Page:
Protecting antiquities from war and looters
The Safety of Iraqi Objects
By FRED A. BERNSTEIN
Like actors pushing films and authors reading from their books, museum directors go on tour to promote renovations. On Tuesday, for instance, Kimerly Rorschach of Duke University's Nasher Museum of Art will take over a room at Caf� Gray in Manhattan to show the architect Rafael Vi�oly's designs for a $15 million upgrade.
It wasn't that different a few weeks ago when Donny George, the director of the Iraq Museum, came to New York to show journalists photos of the museum's recent improvements. At a conference table at the headquarters of the World Monuments Fund, with coffee and croissants laid out nearby, about a dozen reporters watched as Mr. George clicked through a presentation of modifications to the museum, which remains closed. But there was no architect present, and the changes weren't meant to bring more light to the museum's galleries or to create a public gathering space. Most involved fortifications: walls, fences, enhanced guard booths, vaults designed to keep art in the building until order is restored to Iraq. This was, after all, the museum from which an estimated 14,000 objects were looted following the American invasion.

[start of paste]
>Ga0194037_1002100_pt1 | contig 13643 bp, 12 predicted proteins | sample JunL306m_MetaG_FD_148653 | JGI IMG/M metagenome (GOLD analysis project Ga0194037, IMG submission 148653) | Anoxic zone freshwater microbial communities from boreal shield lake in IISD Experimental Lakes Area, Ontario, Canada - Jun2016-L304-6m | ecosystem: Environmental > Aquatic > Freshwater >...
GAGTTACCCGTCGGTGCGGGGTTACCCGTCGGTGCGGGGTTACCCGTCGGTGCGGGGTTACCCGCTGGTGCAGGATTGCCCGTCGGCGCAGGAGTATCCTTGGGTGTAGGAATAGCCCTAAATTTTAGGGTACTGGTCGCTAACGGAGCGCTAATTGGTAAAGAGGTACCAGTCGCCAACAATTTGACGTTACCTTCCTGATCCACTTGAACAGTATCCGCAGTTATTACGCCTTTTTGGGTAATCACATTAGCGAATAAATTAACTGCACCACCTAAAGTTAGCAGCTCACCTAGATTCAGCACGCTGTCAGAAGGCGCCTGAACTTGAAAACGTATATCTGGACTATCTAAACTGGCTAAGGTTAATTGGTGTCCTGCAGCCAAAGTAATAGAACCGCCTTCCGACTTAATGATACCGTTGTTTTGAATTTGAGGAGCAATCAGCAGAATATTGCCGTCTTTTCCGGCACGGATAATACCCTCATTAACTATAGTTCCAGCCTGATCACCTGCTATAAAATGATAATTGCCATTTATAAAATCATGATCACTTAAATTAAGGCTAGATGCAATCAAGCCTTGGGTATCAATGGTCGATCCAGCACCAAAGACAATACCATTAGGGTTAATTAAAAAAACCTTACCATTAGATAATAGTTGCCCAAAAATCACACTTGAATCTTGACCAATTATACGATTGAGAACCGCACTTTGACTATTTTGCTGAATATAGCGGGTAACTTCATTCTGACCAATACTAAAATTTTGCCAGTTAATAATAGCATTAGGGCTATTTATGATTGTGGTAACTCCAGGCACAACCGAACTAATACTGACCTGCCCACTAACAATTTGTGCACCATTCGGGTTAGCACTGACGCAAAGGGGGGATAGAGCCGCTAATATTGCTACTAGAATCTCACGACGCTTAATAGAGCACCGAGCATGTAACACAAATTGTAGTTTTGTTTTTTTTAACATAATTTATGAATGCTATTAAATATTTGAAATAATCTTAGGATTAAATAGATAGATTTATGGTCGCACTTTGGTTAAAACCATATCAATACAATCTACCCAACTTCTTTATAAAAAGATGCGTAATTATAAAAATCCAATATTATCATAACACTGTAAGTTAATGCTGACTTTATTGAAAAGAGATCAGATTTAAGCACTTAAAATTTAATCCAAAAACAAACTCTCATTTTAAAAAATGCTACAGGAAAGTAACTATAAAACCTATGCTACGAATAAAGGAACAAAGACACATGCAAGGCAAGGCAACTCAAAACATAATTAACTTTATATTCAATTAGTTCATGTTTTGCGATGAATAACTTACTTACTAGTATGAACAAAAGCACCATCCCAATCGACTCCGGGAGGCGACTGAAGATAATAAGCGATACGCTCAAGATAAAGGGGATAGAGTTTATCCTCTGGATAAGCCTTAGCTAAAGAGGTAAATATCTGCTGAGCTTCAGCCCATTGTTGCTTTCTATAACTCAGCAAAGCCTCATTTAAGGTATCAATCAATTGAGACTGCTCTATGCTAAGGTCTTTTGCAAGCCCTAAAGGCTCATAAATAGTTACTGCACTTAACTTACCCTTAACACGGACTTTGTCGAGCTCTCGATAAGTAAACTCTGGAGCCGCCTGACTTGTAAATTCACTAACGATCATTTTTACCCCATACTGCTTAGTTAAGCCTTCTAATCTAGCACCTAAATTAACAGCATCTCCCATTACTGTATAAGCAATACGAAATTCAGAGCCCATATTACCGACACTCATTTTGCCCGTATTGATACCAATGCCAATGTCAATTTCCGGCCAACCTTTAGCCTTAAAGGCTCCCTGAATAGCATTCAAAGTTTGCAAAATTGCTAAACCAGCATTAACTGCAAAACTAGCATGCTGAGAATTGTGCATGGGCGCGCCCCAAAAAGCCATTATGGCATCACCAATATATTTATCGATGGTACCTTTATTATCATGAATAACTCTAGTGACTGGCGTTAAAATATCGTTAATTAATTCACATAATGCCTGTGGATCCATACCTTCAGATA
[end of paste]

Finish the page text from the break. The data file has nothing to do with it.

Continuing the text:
"It looks like a prison, but right now that's the best way," said Mr. George, who made the trip largely to draw attention to the difficulties of protecting antiquities in Iraq. He said he takes a different route to the museum each day to avoid becoming a target for kidnappers or assassins, adding, "Every day I say a little prayer."
At most such events, publicists hand out discs with pictures and renderings for publication. But this time, none were forthcoming - for security reasons, photos of the changes to the Iraq Museum (which include false walls to confuse looters) will remain on Mr. George's laptop.